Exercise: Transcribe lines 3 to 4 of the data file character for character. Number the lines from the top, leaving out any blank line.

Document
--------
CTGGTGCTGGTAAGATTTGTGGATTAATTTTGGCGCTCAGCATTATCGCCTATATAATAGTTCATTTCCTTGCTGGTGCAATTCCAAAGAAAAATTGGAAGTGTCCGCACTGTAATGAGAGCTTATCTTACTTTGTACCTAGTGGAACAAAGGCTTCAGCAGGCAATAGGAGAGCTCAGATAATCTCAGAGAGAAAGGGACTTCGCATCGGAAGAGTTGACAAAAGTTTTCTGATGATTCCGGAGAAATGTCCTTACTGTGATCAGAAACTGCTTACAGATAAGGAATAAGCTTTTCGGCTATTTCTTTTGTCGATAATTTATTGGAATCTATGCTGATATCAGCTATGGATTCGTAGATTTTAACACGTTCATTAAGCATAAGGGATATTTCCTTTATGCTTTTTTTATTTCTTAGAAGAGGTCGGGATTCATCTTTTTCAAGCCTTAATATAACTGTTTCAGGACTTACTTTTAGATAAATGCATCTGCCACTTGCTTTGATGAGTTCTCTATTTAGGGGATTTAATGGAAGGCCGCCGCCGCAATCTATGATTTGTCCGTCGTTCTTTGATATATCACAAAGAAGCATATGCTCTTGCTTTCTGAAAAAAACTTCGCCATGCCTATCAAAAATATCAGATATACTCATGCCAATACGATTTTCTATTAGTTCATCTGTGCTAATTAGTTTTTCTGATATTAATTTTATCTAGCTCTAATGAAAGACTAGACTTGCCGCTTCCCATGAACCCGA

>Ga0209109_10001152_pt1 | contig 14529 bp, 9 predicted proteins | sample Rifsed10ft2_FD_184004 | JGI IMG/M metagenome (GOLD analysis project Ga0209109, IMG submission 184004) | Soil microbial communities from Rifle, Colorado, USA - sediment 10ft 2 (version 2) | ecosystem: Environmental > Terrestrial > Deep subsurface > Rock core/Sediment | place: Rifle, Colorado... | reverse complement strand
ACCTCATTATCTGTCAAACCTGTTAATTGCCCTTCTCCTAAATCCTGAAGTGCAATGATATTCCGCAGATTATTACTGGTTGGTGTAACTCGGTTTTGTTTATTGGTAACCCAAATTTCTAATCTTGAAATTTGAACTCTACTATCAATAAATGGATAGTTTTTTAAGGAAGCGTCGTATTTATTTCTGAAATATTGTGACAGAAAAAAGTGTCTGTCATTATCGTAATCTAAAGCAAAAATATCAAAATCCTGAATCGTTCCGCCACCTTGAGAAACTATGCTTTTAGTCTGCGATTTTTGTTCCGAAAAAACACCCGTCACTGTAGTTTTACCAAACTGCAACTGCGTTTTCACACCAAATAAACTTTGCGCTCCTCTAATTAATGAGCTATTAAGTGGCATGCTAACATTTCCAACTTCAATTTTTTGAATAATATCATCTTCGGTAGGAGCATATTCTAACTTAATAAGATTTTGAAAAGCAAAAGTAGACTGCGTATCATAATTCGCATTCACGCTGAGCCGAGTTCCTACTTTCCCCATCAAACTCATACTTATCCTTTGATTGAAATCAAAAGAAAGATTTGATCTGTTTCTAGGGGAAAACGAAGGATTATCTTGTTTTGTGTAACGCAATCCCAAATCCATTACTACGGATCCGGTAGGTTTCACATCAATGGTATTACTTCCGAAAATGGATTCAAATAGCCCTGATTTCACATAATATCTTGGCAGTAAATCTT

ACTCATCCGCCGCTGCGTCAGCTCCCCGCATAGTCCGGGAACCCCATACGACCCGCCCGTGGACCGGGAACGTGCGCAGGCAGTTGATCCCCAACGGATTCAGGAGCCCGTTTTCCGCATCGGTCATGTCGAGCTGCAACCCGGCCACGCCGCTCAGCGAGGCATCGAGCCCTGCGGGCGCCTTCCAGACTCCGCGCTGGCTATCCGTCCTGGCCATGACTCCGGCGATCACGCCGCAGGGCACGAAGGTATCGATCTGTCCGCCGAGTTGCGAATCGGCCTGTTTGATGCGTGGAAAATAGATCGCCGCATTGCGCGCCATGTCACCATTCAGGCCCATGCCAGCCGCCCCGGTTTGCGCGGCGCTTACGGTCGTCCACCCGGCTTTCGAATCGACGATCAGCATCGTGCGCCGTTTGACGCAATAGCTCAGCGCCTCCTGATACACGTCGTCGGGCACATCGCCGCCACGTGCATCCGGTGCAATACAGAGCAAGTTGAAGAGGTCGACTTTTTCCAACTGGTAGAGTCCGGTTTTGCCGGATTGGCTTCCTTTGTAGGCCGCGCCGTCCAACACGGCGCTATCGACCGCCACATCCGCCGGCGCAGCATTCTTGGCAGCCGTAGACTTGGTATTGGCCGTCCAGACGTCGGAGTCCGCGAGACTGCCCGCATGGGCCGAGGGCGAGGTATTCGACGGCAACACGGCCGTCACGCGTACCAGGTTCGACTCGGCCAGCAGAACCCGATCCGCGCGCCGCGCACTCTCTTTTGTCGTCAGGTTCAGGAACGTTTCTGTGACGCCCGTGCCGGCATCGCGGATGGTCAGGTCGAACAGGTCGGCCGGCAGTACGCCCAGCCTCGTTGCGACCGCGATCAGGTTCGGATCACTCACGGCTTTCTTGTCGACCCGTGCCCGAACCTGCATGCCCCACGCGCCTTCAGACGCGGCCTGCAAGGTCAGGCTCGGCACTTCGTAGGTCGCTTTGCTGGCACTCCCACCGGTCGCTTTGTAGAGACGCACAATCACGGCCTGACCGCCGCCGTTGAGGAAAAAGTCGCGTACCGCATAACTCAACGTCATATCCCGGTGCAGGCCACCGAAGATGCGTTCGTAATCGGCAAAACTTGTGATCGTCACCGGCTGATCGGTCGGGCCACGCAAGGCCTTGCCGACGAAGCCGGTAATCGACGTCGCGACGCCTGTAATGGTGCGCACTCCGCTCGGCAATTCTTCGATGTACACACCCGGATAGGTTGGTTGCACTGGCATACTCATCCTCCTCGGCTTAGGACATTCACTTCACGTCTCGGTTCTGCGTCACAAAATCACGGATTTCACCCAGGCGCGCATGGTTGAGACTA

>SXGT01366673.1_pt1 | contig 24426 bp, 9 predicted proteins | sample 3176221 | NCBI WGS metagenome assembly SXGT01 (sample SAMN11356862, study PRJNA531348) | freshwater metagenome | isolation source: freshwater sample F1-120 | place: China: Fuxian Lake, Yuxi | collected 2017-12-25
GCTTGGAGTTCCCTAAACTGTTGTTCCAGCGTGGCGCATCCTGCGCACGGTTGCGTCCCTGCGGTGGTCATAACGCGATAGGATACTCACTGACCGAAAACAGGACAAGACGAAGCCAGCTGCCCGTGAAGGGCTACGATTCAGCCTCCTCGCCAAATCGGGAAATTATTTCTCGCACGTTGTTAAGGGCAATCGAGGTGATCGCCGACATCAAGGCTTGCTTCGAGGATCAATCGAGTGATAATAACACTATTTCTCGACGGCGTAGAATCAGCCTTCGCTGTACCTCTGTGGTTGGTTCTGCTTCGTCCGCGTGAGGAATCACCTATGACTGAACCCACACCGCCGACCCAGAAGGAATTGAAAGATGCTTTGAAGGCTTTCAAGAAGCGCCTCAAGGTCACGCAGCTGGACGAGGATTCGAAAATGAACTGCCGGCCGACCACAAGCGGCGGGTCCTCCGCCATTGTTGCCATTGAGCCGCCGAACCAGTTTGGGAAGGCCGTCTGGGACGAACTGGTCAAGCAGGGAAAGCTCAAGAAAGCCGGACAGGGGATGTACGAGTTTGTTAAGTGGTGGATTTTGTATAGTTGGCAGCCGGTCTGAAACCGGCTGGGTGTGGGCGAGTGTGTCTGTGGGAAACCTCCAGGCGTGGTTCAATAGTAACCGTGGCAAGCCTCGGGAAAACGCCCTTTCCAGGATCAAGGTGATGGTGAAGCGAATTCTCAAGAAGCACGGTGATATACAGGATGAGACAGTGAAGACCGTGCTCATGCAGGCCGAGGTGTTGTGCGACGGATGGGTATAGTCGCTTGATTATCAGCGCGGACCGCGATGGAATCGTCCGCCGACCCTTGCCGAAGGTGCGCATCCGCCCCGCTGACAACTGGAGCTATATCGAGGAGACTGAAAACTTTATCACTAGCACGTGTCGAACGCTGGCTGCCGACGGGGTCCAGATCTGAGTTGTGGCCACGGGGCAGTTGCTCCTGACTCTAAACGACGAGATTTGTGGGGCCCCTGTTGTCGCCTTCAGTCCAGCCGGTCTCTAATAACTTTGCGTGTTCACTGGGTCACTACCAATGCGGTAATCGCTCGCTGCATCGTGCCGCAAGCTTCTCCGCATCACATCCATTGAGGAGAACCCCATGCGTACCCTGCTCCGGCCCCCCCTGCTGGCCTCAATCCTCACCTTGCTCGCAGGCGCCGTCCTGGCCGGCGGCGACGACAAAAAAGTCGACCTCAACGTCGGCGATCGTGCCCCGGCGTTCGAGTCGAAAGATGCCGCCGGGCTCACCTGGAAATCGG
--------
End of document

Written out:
ACCTCATTATCTGTCAAACCTGTTAATTGCCCTTCTCCTAAATCCTGAAGTGCAATGATATTCCGCAGATTATTACTGGTTGGTGTAACTCGGTTTTGTTTATTGGTAACCCAAATTTCTAATCTTGAAATTTGAACTCTACTATCAATAAATGGATAGTTTTTTAAGGAAGCGTCGTATTTATTTCTGAAATATTGTGACAGAAAAAAGTGTCTGTCATTATCGTAATCTAAAGCAAAAATATCAAAATCCTGAATCGTTCCGCCACCTTGAGAAACTATGCTTTTAGTCTGCGATTTTTGTTCCGAAAAAACACCCGTCACTGTAGTTTTACCAAACTGCAACTGCGTTTTCACACCAAATAAACTTTGCGCTCCTCTAATTAATGAGCTATTAAGTGGCATGCTAACATTTCCAACTTCAATTTTTTGAATAATATCATCTTCGGTAGGAGCATATTCTAACTTAATAAGATTTTGAAAAGCAAAAGTAGACTGCGTATCATAATTCGCATTCACGCTGAGCCGAGTTCCTACTTTCCCCATCAAACTCATACTTATCCTTTGATTGAAATCAAAAGAAAGATTTGATCTGTTTCTAGGGGAAAACGAAGGATTATCTTGTTTTGTGTAACGCAATCCCAAATCCATTACTACGGATCCGGTAGGTTTCACATCAATGGTATTACTTCCGAAAATGGATTCAAATAGCCCTGATTTCACATAATATCTTGGCAGTAAATCTT

ACTCATCCGCCGCTGCGTCAGCTCCCCGCATAGTCCGGGAACCCCATACGACCCGCCCGTGGACCGGGAACGTGCGCAGGCAGTTGATCCCCAACGGATTCAGGAGCCCGTTTTCCGCATCGGTCATGTCGAGCTGCAACCCGGCCACGCCGCTCAGCGAGGCATCGAGCCCTGCGGGCGCCTTCCAGACTCCGCGCTGGCTATCCGTCCTGGCCATGACTCCGGCGATCACGCCGCAGGGCACGAAGGTATCGATCTGTCCGCCGAGTTGCGAATCGGCCTGTTTGATGCGTGGAAAATAGATCGCCGCATTGCGCGCCATGTCACCATTCAGGCCCATGCCAGCCGCCCCGGTTTGCGCGGCGCTTACGGTCGTCCACCCGGCTTTCGAATCGACGATCAGCATCGTGCGCCGTTTGACGCAATAGCTCAGCGCCTCCTGATACACGTCGTCGGGCACATCGCCGCCACGTGCATCCGGTGCAATACAGAGCAAGTTGAAGAGGTCGACTTTTTCCAACTGGTAGAGTCCGGTTTTGCCGGATTGGCTTCCTTTGTAGGCCGCGCCGTCCAACACGGCGCTATCGACCGCCACATCCGCCGGCGCAGCATTCTTGGCAGCCGTAGACTTGGTATTGGCCGTCCAGACGTCGGAGTCCGCGAGACTGCCCGCATGGGCCGAGGGCGAGGTATTCGACGGCAACACGGCCGTCACGCGTACCAGGTTCGACTCGGCCAGCAGAACCCGATCCGCGCGCCGCGCACTCTCTTTTGTCGTCAGGTTCAGGAACGTTTCTGTGACGCCCGTGCCGGCATCGCGGATGGTCAGGTCGAACAGGTCGGCCGGCAGTACGCCCAGCCTCGTTGCGACCGCGATCAGGTTCGGATCACTCACGGCTTTCTTGTCGACCCGTGCCCGAACCTGCATGCCCCACGCGCCTTCAGACGCGGCCTGCAAGGTCAGGCTCGGCACTTCGTAGGTCGCTTTGCTGGCACTCCCACCGGTCGCTTTGTAGAGACGCACAATCACGGCCTGACCGCCGCCGTTGAGGAAAAAGTCGCGTACCGCATAACTCAACGTCATATCCCGGTGCAGGCCACCGAAGATGCGTTCGTAATCGGCAAAACTTGTGATCGTCACCGGCTGATCGGTCGGGCCACGCAAGGCCTTGCCGACGAAGCCGGTAATCGACGTCGCGACGCCTGTAATGGTGCGCACTCCGCTCGGCAATTCTTCGATGTACACACCCGGATAGGTTGGTTGCACTGGCATACTCATCCTCCTCGGCTTAGGACATTCACTTCACGTCTCGGTTCTGCGTCACAAAATCACGGATTTCACCCAGGCGCGCATGGTTGAGACTA